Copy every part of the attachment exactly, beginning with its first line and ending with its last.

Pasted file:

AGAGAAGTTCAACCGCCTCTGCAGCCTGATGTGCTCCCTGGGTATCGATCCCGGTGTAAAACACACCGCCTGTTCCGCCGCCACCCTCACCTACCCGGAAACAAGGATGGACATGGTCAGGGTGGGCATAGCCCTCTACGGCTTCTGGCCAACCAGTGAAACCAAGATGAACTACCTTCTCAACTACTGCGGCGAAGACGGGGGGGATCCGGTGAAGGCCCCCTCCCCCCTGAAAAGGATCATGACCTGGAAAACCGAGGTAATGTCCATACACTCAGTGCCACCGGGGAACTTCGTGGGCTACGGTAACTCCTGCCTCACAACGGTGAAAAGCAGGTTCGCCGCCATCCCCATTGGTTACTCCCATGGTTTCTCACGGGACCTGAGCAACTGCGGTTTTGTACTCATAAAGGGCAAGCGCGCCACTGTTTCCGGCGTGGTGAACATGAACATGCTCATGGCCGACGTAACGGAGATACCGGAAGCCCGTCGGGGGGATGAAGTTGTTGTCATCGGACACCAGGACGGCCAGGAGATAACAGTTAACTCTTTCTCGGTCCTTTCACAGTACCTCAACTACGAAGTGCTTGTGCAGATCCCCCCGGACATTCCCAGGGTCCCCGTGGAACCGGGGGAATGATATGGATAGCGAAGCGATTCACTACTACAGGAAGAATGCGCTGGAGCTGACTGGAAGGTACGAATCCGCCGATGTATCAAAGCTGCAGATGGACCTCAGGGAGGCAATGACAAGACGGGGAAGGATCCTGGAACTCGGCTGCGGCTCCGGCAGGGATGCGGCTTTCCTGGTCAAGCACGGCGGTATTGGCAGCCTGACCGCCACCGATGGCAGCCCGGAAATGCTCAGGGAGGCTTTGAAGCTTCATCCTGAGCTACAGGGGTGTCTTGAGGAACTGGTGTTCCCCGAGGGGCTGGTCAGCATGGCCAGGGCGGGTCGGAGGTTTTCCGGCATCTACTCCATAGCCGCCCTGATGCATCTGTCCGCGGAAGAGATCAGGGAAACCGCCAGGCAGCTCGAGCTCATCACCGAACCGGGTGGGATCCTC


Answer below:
AGAGAAGTTCAACCGCCTCTGCAGCCTGATGTGCTCCCTGGGTATCGATCCCGGTGTAAAACACACCGCCTGTTCCGCCGCCACCCTCACCTACCCGGAAACAAGGATGGACATGGTCAGGGTGGGCATAGCCCTCTACGGCTTCTGGCCAACCAGTGAAACCAAGATGAACTACCTTCTCAACTACTGCGGCGAAGACGGGGGGGATCCGGTGAAGGCCCCCTCCCCCCTGAAAAGGATCATGACCTGGAAAACCGAGGTAATGTCCATACACTCAGTGCCACCGGGGAACTTCGTGGGCTACGGTAACTCCTGCCTCACAACGGTGAAAAGCAGGTTCGCCGCCATCCCCATTGGTTACTCCCATGGTTTCTCACGGGACCTGAGCAACTGCGGTTTTGTACTCATAAAGGGCAAGCGCGCCACTGTTTCCGGCGTGGTGAACATGAACATGCTCATGGCCGACGTAACGGAGATACCGGAAGCCCGTCGGGGGGATGAAGTTGTTGTCATCGGACACCAGGACGGCCAGGAGATAACAGTTAACTCTTTCTCGGTCCTTTCACAGTACCTCAACTACGAAGTGCTTGTGCAGATCCCCCCGGACATTCCCAGGGTCCCCGTGGAACCGGGGGAATGATATGGATAGCGAAGCGATTCACTACTACAGGAAGAATGCGCTGGAGCTGACTGGAAGGTACGAATCCGCCGATGTATCAAAGCTGCAGATGGACCTCAGGGAGGCAATGACAAGACGGGGAAGGATCCTGGAACTCGGCTGCGGCTCCGGCAGGGATGCGGCTTTCCTGGTCAAGCACGGCGGTATTGGCAGCCTGACCGCCACCGATGGCAGCCCGGAAATGCTCAGGGAGGCTTTGAAGCTTCATCCTGAGCTACAGGGGTGTCTTGAGGAACTGGTGTTCCCCGAGGGGCTGGTCAGCATGGCCAGGGCGGGTCGGAGGTTTTCCGGCATCTACTCCATAGCCGCCCTGATGCATCTGTCCGCGGAAGAGATCAGGGAAACCGCCAGGCAGCTCGAGCTCATCACCGAACCGGGTGGGATCCTC